Is Cloud a Volume Play?
Cloud Computing breaks with the way we’ve traditionally worked in IT. With a cloud-based model, the partner revenue is diluted and is realized over the customer relationship lifetime. Differentiation is often easier to achieve when we sell complex IT systems, yet cloud can foster commoditization.
In the execution of the excellent “Cloud Business Model Transformation Workshops” I had a chance to speak to many partner organizations in Latin America and Europe. In these workshops I always asked partners what they considered to be the primary challenges in building a successful cloud practice.
Not surprisingly, they talked mostly about the cultural shift to buying and selling IT as a service and the transformation to an annuity business model, with its impact on top-line revenue . As the workshop day advanced, achieving a higher volume in operations (i.e., marketing, sales and services) would always become part of the conversation. We think of volume and repeatability as the answers to the financial challenges introduced by the cloud annuity-based model. For most partners, driving the required volume and increased efficiency that’s necessary is a fundamental business transformation.
Cloud Computing breaks with the way we’ve traditionally worked in IT. With a cloud-based model, the partner revenue is diluted and is realized over the customer relationship lifetime. Differentiation is often easier to achieve when we sell complex IT systems, yet cloud can foster commoditization. As partners embrace the cloud paradigm ― with volume and consumption at its core — they’re seeing a reduction in the number of one-off customized projects (and the associated upfront revenue) and an increase in standardized solutions, with standardized services attached. In that environment, achieving high volume can enable your company to maintain and increase your top line, and lift margins. Volume, then, becomes the engine behind the transition to higher profitability and long-term sustainability.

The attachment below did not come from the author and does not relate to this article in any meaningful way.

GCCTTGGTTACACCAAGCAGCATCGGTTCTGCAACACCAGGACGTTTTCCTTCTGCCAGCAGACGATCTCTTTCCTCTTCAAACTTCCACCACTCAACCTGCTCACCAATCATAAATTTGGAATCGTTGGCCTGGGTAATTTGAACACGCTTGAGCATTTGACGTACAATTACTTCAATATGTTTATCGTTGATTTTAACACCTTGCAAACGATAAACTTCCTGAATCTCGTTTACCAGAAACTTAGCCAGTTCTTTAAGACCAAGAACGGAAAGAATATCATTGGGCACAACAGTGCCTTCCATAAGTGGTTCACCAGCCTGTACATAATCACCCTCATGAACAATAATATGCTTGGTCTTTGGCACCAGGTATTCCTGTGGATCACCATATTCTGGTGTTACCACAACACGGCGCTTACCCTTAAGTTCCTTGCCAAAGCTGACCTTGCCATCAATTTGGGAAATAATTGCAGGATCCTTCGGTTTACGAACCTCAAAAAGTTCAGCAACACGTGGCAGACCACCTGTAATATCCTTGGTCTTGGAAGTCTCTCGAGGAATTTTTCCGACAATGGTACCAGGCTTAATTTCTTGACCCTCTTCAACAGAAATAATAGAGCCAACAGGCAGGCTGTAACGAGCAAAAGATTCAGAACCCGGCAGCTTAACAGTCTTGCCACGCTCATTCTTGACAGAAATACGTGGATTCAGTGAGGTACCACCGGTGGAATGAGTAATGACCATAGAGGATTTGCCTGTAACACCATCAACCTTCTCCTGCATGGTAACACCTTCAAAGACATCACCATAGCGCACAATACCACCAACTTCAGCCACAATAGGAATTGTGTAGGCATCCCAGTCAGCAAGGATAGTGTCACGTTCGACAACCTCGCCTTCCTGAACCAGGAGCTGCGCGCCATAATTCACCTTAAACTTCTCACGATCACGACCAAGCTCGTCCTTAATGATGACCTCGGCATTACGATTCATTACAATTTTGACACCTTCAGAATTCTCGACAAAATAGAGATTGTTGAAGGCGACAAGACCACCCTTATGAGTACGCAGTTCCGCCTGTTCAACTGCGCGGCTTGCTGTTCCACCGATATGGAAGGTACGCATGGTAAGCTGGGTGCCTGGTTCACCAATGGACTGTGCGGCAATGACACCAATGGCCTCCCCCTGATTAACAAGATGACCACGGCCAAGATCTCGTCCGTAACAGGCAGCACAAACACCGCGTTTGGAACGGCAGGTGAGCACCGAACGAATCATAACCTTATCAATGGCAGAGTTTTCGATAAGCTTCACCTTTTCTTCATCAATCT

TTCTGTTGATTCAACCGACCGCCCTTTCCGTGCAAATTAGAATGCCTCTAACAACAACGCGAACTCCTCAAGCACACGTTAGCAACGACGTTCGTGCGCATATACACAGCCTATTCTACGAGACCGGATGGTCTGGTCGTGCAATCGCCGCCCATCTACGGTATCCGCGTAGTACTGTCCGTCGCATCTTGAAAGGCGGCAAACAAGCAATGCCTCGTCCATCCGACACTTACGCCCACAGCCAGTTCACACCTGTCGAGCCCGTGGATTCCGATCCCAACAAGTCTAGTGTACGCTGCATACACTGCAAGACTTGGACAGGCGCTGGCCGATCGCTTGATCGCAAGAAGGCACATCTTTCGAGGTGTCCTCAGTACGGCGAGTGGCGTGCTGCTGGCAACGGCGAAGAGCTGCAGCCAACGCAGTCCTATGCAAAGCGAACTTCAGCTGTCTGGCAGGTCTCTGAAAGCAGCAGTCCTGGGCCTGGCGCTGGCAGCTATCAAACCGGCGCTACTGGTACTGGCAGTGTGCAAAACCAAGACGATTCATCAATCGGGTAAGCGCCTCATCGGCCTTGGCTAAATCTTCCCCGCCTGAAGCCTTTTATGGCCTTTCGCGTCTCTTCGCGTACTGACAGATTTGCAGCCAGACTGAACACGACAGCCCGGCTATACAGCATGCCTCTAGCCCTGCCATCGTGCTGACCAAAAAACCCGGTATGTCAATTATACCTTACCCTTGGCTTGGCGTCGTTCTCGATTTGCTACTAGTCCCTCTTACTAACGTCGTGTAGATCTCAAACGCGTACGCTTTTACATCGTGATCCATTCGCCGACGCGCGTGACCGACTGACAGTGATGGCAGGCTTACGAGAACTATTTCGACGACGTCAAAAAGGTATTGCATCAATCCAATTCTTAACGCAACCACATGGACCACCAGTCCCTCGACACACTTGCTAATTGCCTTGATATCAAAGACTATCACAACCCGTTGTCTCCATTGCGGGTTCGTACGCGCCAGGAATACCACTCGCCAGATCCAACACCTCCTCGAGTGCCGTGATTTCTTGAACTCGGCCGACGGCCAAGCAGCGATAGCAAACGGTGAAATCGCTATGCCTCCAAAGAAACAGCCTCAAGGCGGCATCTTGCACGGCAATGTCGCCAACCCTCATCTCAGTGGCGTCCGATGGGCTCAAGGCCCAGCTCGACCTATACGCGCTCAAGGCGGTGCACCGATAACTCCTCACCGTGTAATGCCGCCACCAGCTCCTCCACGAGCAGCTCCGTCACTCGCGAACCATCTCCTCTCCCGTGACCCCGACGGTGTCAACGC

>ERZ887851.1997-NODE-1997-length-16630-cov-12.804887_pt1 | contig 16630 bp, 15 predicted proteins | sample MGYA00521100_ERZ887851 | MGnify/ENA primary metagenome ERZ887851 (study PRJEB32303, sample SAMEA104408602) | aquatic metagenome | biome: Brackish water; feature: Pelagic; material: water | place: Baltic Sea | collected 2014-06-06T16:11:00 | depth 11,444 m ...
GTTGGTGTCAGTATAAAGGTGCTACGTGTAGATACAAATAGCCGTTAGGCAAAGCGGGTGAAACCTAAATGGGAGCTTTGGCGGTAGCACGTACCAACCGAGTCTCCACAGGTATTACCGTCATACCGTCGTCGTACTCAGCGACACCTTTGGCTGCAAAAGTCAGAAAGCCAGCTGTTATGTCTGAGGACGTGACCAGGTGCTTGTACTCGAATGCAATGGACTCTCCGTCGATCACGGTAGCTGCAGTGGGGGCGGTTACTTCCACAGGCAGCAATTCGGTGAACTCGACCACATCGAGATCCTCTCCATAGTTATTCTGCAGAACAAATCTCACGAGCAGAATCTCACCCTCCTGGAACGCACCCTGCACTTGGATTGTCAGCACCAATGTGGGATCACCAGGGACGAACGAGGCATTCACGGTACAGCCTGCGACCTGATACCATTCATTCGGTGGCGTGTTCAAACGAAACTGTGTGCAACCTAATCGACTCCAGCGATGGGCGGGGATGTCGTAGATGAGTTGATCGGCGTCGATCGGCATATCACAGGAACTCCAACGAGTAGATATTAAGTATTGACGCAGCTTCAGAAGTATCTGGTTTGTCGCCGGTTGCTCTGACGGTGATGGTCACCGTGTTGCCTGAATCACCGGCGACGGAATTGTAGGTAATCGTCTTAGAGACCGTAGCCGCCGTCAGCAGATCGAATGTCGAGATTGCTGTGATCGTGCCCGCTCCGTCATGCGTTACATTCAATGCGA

Business models and Cloud economics
Given the diverse business models in the partner ecosystem and the market segments served, volume can be interpreted differently from one company to another. To some, volume may mean number of customers, or services offered, or the number of users licensed in a given cloud service. Cloud economics impact each model and segment differently. Therefore every partner organization will have their own journey and strategy in the transition to a hybrid IT scenario, with the corresponding business model transformation effort required. For many, this journey starts by defending the traditional business of early-revenue realization for as long as possible, while driving volume in new cloud customer adds – which allows them to accelerate their transition towards more recurring and repeat revenue. Companies who have pursued a high volume model, a different business when compared to the traditional technology purchase pattern, are experiencing great success. Volume and recurring revenue will also contribute to better business valuations.
Business transformation for high volume
If high volume is your strategy, how do you make it happen? Here are some ideas of how such a model impacts the main functional areas:
- Marketing: Changes dramatically, if volume is the objective. The execution focus will be on increasing demand and converting web-educated prospects, and on reducing customer acquisition costs. Inbound marketing needs to be combined with outbound tactics to generate many more leads that are nurtured in a clearly defined, automated process (i.e. marketing automation). The website becomes your ‘digital hub’, where content is King. This requires a dedicated team and investment, as marketing must scale.